THERE was only one thing for captain Joe Root to regret as England wrapped victory by an innings and 53 runs on the fifth morning of the third Test against South Africa.
Bowling on longer than he should have as he looked to convert his career-best overnight figures into a maiden five-wicket haul, Root sent down 11 wicketless overs for 56. South Africa scored 28 off the last of them – 24 from Keshav Maharaj’s bat and four byes – to equal the Test record for most runs in an over.
Regarding his doomed pursuit of the final wicket, Root said: “My last five-for was in league cricket playing for Sheffield Collegiate. I think I got eight, but I’ve been a long way off that for a long time. It would have been nice to get it today but I’m not really bothered to be fair.”
Root was happier to enthuse about man of the match Ollie Pope, stating: “I think Ollie’s a wonderful player, I really do. I think he’s smart, he reads the game very well, reads situations very well as we’ve already seen in his short international career.
“I couldn’t be more pleased that he’s sat here with a hundred under his belt already and I want to see another couple at least throughout this winter because he’s more than capable of going on and breaking a number of records for England.”
It took just under two hours to claim the last four wickets England needed at St George’s Park, with Stuart Broad, Mark Wood and Dominic Bess all striking before a highly improbable 10th-wicket partnership between Maharaj and Dane Paterson.
Ollie’s a wonderful player, I really do. I think he’s smart, he reads the game very well, reads situations very well as we’ve already seen in his short international career. I couldn’t be more pleased that he’s sat here with a hundred under his belt alreadyJoe Root
Maharaj hammered 71 and Paterson chipped in with 39 not out.
In the end it took Sam Curran’s opportunistic run out of Maharaj to start the celebrations, but Root was never concerned by the late flurry.
“It’s a very difficult situation to captain because there’s no method to where the ball is going,” he said.
“It is easy to look at the last hour too closely but we’ll look at the four days that preceded it: we were outstanding, and that’s what we will concentrate on. We were very clinical in the areas we needed to be, and for us to be sat here 2-1 up, that is the most important thing.”
The result marks a notable achievement for Root and his side, the first time England have enforced a follow-on overseas since 2013 and the first time they have done so in a winning cause since 1992 in Christchurch.
The Barmy Army had not yet completed their morning rendition of Jerusalem when Broad got the game moving, dismissing Vernon Philander early for the second day in a row.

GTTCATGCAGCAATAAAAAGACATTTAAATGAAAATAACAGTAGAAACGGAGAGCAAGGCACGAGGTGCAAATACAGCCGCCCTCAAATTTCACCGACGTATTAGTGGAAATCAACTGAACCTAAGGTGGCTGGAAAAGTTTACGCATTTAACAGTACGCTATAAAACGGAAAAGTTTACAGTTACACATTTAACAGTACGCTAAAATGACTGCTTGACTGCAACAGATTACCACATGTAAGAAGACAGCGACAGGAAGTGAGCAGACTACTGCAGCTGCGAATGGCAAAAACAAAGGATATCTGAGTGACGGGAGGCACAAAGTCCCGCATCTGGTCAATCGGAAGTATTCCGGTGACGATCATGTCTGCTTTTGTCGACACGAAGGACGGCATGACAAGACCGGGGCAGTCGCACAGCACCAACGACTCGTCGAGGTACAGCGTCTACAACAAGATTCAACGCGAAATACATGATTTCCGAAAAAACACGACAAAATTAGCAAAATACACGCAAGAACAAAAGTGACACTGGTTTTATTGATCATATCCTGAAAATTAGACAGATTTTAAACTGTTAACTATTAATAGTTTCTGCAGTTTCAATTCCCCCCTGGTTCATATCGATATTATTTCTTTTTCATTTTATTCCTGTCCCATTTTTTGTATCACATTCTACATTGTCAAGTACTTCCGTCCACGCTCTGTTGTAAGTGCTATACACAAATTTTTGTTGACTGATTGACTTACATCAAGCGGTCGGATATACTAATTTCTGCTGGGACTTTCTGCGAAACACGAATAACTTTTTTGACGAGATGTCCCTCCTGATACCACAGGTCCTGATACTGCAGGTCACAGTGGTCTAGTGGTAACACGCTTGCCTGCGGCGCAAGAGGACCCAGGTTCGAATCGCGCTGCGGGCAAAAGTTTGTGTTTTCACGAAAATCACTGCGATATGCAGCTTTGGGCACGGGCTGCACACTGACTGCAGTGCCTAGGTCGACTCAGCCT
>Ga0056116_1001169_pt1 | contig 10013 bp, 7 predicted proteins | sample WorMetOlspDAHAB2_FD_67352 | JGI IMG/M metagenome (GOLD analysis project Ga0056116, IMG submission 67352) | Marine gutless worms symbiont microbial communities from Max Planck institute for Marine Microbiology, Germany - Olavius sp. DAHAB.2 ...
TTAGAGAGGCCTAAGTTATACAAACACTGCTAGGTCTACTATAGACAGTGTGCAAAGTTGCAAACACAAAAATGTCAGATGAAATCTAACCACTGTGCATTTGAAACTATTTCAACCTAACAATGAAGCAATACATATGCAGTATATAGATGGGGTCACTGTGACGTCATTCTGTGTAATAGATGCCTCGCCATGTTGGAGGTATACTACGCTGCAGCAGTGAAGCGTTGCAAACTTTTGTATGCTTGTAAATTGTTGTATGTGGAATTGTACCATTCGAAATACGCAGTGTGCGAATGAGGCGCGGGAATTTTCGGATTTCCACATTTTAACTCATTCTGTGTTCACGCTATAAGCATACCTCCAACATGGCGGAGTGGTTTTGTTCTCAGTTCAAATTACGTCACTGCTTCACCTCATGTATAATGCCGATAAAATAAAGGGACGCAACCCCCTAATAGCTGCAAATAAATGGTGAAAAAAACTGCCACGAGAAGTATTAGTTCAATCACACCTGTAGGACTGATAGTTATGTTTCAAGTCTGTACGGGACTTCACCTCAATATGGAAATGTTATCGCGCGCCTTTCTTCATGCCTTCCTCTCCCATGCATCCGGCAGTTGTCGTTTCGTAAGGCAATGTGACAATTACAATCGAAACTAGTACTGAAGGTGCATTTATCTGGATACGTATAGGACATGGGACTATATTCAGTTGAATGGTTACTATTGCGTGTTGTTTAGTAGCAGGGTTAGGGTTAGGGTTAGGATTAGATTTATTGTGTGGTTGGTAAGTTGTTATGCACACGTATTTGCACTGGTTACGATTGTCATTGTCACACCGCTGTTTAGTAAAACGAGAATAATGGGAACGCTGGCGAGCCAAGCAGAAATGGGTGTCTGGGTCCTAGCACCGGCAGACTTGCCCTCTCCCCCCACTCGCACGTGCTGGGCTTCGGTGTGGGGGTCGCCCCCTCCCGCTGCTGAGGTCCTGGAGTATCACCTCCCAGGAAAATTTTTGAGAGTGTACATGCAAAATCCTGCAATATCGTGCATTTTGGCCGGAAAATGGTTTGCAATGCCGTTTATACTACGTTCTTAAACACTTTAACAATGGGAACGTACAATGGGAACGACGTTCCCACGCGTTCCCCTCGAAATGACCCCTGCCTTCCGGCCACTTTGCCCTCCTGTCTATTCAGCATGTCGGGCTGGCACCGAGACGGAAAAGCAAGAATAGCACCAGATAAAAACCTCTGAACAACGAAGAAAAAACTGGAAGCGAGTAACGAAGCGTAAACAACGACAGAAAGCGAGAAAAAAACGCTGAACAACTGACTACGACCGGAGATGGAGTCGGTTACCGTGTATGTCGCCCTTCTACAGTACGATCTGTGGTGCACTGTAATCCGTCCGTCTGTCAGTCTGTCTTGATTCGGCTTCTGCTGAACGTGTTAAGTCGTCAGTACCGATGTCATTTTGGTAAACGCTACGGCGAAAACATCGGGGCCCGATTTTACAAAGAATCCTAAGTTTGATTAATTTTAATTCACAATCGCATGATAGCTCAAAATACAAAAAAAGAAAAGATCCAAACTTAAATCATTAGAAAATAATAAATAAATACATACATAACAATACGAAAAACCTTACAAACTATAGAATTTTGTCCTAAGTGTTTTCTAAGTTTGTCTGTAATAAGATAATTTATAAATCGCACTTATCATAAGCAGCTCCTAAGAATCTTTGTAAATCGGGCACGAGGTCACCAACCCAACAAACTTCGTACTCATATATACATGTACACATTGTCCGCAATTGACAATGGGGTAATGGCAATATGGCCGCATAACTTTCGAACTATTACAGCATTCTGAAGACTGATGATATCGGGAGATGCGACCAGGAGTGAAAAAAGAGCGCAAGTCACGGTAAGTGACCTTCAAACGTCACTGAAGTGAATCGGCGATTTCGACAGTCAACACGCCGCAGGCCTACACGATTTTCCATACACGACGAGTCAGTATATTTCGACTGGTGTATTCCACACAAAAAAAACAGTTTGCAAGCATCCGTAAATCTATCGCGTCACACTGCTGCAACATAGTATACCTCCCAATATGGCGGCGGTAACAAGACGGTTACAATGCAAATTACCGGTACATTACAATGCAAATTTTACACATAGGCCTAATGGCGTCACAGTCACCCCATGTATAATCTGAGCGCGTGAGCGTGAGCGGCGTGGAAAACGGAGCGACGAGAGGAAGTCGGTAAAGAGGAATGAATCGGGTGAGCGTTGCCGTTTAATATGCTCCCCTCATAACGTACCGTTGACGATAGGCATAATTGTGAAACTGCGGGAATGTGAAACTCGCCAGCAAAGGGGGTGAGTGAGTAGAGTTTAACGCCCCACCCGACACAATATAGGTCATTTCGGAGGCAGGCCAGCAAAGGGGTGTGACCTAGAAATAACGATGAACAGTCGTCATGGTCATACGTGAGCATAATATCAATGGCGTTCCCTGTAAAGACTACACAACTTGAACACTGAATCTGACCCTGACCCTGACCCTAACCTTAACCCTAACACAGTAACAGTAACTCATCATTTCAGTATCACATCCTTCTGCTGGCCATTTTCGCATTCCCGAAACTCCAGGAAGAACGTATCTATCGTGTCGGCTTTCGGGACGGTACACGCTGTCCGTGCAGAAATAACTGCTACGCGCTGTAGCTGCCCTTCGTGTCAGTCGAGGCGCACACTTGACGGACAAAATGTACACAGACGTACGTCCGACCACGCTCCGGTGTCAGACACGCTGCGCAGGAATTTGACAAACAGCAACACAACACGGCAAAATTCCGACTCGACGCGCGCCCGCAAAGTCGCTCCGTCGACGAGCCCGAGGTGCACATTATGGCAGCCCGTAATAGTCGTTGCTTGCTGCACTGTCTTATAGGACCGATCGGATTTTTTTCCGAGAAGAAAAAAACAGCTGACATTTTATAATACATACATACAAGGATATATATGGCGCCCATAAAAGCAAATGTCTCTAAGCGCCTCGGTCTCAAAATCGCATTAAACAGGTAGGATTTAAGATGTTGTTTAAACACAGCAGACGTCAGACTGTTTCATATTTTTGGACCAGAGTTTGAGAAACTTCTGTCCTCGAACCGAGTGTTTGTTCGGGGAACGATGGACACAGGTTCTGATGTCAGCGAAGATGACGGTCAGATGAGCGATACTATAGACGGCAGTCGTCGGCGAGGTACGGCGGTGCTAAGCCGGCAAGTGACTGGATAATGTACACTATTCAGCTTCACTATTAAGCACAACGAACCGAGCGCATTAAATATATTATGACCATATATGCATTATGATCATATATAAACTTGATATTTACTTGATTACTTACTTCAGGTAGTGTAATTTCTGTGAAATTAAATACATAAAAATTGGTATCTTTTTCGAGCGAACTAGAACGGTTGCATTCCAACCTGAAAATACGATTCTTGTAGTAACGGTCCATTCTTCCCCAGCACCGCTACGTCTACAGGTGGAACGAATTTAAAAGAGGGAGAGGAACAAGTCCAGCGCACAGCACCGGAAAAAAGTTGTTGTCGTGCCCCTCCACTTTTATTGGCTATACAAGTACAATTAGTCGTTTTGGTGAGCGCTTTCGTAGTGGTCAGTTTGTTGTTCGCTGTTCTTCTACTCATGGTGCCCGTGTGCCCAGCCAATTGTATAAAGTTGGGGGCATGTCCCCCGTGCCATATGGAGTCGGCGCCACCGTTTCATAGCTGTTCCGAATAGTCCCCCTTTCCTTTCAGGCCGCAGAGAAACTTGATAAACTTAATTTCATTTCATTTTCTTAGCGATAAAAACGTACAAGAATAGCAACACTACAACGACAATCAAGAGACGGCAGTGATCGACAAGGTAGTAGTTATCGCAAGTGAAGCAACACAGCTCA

On Sunday, he had needed just five balls to take out his off stump and this time the veteran seamer was even quicker off the mark, his third delivery taking a thin inside edge and looping up off the pad.
Pope was stationed at short midwicket and snaffled his sixth catch of a match that also saw him post a maiden Test century during England’s big first-innings.
Root could not resist continuing his unexpectedly long and profitable spell from the previous day and kicked things off from the Duck Pond End.
He spent four overs trying before Wood replaced Broad and grabbed England’s second at the first time of asking. With two men back for the short ball, he surprised Kagiso Rabada by starting with a full one.
The No 9 made 16 in boundaries, including six off Root, but then chipped a simple catch to Broad at mid-on.
That was Rabada’s last act of the series after his ill-judged reaction to bowling Root on day one tipped him over the threshold for a one-match ban and the final match – not to mention South Africa’s chances of victory – will be poorer for his absence.
Bess got his turn and reasserted his credentials as the team’s specialist spinner, beating Anrich Nortje with his fourth delivery and splaying the stumps.
Things began to take a vaguely comic turn as Root took the new ball and kept going while Broad and Curran kicked their heels in the outfield.
Maharaj swatted the first three deliveries for four and then slogged the next two for six.
Root managed to avoid another big hit with his final ball but when the ball skipped past Jos Buttler’s gloves it confirmed his unwanted place in the history books alongside James Anderson and Robin Peterson.
Wood was dragged into another spell and Curran shipped 28 from two overs, but the all-rounder got his revenge when Marahaj, who struck 10 fours and three sixes, took him on at mid-on and was beaten by the throw.
Despite a bruising final hour England wholly outperformed their hosts over the course of the match and will retain the Basil D’Oliveira Trophy regardless of the result at the The Wanderers.